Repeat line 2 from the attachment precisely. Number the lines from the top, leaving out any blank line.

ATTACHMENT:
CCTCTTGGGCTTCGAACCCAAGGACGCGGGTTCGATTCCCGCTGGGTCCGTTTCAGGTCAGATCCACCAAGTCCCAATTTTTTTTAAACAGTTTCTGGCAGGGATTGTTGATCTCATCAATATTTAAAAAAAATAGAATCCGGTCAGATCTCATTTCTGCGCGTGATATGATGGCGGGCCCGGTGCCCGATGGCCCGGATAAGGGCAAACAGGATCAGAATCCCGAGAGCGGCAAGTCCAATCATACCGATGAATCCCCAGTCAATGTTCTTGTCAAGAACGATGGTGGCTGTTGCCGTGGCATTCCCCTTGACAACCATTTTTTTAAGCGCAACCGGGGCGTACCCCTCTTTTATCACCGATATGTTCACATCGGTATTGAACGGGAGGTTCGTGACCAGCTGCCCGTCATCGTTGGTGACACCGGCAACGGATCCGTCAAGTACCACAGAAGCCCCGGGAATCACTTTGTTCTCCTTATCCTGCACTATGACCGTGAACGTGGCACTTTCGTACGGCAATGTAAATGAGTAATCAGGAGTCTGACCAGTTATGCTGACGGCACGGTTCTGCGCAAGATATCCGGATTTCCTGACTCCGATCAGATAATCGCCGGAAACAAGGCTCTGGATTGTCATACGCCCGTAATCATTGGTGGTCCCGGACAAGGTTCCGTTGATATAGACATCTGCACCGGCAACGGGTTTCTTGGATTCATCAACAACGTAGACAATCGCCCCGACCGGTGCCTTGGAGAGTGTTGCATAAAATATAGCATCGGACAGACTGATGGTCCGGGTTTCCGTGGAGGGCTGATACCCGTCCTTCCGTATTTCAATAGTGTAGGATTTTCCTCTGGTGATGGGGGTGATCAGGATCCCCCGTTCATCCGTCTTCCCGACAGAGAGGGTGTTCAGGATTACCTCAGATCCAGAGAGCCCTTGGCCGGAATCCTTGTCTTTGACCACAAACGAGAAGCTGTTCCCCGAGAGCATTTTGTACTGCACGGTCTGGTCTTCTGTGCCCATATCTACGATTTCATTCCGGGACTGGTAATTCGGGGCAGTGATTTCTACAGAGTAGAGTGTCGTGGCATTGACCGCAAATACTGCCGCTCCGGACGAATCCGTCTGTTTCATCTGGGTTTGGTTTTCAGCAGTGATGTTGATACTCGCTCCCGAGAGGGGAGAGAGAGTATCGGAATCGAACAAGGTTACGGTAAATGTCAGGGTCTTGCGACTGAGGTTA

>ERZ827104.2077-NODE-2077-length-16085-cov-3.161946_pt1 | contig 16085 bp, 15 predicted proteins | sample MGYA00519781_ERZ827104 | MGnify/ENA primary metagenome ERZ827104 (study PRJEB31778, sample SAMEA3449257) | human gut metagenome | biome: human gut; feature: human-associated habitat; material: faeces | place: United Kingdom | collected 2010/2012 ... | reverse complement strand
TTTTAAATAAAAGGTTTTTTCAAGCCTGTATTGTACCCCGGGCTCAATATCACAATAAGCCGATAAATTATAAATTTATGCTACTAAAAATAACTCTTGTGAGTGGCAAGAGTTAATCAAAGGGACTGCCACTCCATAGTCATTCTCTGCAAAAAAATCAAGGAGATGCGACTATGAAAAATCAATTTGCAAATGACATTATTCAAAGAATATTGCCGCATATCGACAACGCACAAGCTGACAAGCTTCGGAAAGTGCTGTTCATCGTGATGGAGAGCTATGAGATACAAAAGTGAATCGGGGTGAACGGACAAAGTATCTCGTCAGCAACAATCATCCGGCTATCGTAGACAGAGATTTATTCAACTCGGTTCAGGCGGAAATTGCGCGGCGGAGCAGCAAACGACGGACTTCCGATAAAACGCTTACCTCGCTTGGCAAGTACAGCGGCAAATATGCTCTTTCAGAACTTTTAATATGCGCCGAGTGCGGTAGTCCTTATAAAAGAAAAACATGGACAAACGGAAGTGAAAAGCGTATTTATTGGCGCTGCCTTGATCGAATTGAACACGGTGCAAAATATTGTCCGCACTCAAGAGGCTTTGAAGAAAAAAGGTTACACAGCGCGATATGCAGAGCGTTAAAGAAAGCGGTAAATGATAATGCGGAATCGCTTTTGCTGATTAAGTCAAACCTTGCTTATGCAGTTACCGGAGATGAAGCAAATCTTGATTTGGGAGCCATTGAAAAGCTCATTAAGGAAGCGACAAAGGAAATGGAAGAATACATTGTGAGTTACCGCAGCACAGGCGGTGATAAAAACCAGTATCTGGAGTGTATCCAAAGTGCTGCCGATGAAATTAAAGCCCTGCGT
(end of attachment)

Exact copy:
>ERZ827104.2077-NODE-2077-length-16085-cov-3.161946_pt1 | contig 16085 bp, 15 predicted proteins | sample MGYA00519781_ERZ827104 | MGnify/ENA primary metagenome ERZ827104 (study PRJEB31778, sample SAMEA3449257) | human gut metagenome | biome: human gut; feature: human-associated habitat; material: faeces | place: United Kingdom | collected 2010/2012 ... | reverse complement strand